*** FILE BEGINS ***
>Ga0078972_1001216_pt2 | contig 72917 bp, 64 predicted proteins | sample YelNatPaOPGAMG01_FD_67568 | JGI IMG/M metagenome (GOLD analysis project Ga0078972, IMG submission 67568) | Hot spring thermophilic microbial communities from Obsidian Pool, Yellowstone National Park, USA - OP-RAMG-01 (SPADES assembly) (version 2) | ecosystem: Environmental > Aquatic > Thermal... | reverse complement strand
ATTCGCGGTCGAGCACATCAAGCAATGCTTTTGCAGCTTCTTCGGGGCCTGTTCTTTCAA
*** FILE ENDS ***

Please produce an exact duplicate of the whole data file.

>Ga0078972_1001216_pt2 | contig 72917 bp, 64 predicted proteins | sample YelNatPaOPGAMG01_FD_67568 | JGI IMG/M metagenome (GOLD analysis project Ga0078972, IMG submission 67568) | Hot spring thermophilic microbial communities from Obsidian Pool, Yellowstone National Park, USA - OP-RAMG-01 (SPADES assembly) (version 2) | ecosystem: Environmental > Aquatic > Thermal... | reverse complement strand
ATTCGCGGTCGAGCACATCAAGCAATGCTTTTGCAGCTTCTTCGGGGCCTGTTCTTTCAA